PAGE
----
Kathleen Pinckney with the NRCS said it was Feller’s flexibility, attention to detail and willingness to give customers exactly what they need that began what was a three-year stretch of constant work for the company.
“If you walked out there and said, ‘This is not what we asked for,’ he got it done. And he generally would go over and above,” she says.
Today the company specializes in flood control and soil stabilization projects, employs 12 people and does an annual volume between $3 million and $5 million.
“It’s always nice to drive around town after a flood comes through and see how well the riprapping worked,” Tyson Feller says. “A lot of people think what we do is all the same. But all the projects are so different in the process and challenges themselves.”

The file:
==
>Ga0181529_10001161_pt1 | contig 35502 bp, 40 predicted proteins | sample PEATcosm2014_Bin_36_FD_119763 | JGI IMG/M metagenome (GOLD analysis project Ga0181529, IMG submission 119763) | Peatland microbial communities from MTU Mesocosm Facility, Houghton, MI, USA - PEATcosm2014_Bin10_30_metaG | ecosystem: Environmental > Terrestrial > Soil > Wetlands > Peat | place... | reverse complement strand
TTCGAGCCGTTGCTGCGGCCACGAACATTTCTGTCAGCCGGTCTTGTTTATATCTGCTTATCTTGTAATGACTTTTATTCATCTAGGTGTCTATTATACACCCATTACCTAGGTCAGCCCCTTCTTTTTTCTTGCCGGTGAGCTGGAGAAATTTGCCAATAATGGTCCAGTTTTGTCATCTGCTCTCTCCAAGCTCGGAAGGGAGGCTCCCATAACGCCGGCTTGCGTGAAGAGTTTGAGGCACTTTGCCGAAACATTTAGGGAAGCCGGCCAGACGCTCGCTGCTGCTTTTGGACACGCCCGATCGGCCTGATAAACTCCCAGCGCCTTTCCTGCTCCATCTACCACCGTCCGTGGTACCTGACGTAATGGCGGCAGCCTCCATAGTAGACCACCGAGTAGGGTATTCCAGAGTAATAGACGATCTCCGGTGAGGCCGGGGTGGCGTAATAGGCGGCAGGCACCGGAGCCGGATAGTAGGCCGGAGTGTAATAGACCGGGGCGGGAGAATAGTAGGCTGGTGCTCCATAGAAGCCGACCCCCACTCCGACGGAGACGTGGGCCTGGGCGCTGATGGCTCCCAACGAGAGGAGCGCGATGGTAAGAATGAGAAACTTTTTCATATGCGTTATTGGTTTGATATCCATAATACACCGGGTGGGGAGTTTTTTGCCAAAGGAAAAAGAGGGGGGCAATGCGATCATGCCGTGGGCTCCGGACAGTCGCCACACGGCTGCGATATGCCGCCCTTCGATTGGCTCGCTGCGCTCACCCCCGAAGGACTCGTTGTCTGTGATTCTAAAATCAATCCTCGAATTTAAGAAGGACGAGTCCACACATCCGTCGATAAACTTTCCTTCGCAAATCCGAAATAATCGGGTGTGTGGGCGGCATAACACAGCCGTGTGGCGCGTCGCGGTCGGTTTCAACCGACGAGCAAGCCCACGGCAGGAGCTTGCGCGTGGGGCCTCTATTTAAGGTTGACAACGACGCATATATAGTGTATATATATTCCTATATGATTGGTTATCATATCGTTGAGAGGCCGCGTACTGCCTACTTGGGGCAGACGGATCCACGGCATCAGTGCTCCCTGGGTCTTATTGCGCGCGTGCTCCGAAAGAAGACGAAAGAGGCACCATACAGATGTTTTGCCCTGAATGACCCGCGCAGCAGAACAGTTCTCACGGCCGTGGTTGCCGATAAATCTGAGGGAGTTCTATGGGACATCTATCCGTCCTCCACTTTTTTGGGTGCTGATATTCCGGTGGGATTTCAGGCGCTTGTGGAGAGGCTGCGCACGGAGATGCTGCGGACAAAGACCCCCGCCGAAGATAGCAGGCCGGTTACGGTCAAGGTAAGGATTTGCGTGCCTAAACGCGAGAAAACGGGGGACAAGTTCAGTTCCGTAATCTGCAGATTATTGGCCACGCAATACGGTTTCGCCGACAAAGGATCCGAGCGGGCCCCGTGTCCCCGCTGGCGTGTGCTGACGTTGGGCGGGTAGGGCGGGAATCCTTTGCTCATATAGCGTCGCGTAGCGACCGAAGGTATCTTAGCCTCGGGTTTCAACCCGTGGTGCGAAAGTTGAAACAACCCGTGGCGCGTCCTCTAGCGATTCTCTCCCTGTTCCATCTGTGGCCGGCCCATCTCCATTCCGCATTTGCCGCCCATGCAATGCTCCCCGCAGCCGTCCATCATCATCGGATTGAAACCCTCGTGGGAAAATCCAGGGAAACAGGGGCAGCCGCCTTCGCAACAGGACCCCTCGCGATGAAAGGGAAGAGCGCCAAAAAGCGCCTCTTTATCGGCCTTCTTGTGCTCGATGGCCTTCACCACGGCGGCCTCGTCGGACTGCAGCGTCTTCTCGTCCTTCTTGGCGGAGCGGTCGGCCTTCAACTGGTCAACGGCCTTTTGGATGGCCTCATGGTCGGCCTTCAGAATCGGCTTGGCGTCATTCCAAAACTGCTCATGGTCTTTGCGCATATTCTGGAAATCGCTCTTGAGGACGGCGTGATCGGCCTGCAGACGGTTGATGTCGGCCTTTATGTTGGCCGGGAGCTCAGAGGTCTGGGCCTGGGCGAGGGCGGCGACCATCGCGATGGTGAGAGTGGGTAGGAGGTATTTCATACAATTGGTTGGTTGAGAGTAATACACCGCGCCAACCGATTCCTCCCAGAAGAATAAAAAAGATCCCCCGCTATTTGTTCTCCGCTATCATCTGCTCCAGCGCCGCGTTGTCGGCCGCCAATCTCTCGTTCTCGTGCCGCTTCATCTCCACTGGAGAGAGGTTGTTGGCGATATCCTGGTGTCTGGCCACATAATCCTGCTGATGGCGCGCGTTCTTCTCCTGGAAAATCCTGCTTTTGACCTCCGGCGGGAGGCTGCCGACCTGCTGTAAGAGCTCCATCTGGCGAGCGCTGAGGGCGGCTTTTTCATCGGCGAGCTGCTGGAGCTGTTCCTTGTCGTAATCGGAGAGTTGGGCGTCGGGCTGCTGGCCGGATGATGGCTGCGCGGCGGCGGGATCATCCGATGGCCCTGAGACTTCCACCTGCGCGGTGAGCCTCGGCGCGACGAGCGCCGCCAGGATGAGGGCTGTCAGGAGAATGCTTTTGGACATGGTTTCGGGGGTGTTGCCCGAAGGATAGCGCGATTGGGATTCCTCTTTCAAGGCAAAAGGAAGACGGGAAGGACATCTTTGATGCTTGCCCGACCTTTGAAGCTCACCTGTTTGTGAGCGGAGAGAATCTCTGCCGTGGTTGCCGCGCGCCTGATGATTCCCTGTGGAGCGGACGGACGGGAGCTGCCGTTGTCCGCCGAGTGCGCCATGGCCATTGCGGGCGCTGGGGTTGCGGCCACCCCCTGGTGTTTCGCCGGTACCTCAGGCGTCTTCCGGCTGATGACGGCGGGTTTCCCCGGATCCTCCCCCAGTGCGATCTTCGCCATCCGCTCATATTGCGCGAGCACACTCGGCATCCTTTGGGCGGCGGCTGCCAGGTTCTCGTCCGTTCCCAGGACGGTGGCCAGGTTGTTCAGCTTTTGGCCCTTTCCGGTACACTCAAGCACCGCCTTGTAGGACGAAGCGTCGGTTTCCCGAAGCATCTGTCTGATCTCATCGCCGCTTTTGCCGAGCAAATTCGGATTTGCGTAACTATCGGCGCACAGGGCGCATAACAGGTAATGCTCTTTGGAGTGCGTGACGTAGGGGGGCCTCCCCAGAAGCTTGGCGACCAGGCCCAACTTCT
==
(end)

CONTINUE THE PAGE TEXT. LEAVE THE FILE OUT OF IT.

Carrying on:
A good man is hard to find
And while ambition and riprapping saved the company, Allen and Tyson Feller say their attention to detail and the talent of their employees has made them successful.
“Part of our success is that most of our guys started with us and now they’re like us,” Allen Feller explains. “They take care of our clients like we do to the point that the clients have started asking for the guys who work for me by name.”
“The guys that we have held on to have put us where we are,” agrees Tyson Feller. “We have some excellent operators who are so versatile and able to do what we need them to do. But they’re also just good guys and we do everything we can to take care of them.”
Just as countless other contractors across the United States, both Allen and Tyson Feller see finding more quality workers as the biggest challenge facing their company.